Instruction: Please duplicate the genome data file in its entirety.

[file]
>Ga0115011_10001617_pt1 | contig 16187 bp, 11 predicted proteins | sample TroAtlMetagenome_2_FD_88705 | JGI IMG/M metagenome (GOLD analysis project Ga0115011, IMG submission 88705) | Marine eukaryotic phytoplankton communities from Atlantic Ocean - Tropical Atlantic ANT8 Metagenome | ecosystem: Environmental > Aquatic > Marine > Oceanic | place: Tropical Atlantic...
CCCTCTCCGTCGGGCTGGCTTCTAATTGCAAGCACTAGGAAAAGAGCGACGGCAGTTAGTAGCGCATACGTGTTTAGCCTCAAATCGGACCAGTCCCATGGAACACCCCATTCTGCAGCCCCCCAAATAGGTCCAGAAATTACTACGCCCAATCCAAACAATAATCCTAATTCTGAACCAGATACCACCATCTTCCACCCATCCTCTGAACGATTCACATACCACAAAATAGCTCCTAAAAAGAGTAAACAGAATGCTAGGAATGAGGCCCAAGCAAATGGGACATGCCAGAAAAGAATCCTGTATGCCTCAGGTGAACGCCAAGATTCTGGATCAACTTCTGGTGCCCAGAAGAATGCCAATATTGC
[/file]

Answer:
>Ga0115011_10001617_pt1 | contig 16187 bp, 11 predicted proteins | sample TroAtlMetagenome_2_FD_88705 | JGI IMG/M metagenome (GOLD analysis project Ga0115011, IMG submission 88705) | Marine eukaryotic phytoplankton communities from Atlantic Ocean - Tropical Atlantic ANT8 Metagenome | ecosystem: Environmental > Aquatic > Marine > Oceanic | place: Tropical Atlantic...
CCCTCTCCGTCGGGCTGGCTTCTAATTGCAAGCACTAGGAAAAGAGCGACGGCAGTTAGTAGCGCATACGTGTTTAGCCTCAAATCGGACCAGTCCCATGGAACACCCCATTCTGCAGCCCCCCAAATAGGTCCAGAAATTACTACGCCCAATCCAAACAATAATCCTAATTCTGAACCAGATACCACCATCTTCCACCCATCCTCTGAACGATTCACATACCACAAAATAGCTCCTAAAAAGAGTAAACAGAATGCTAGGAATGAGGCCCAAGCAAATGGGACATGCCAGAAAAGAATCCTGTATGCCTCAGGTGAACGCCAAGATTCTGGATCAACTTCTGGTGCCCAGAAGAATGCCAATATTGC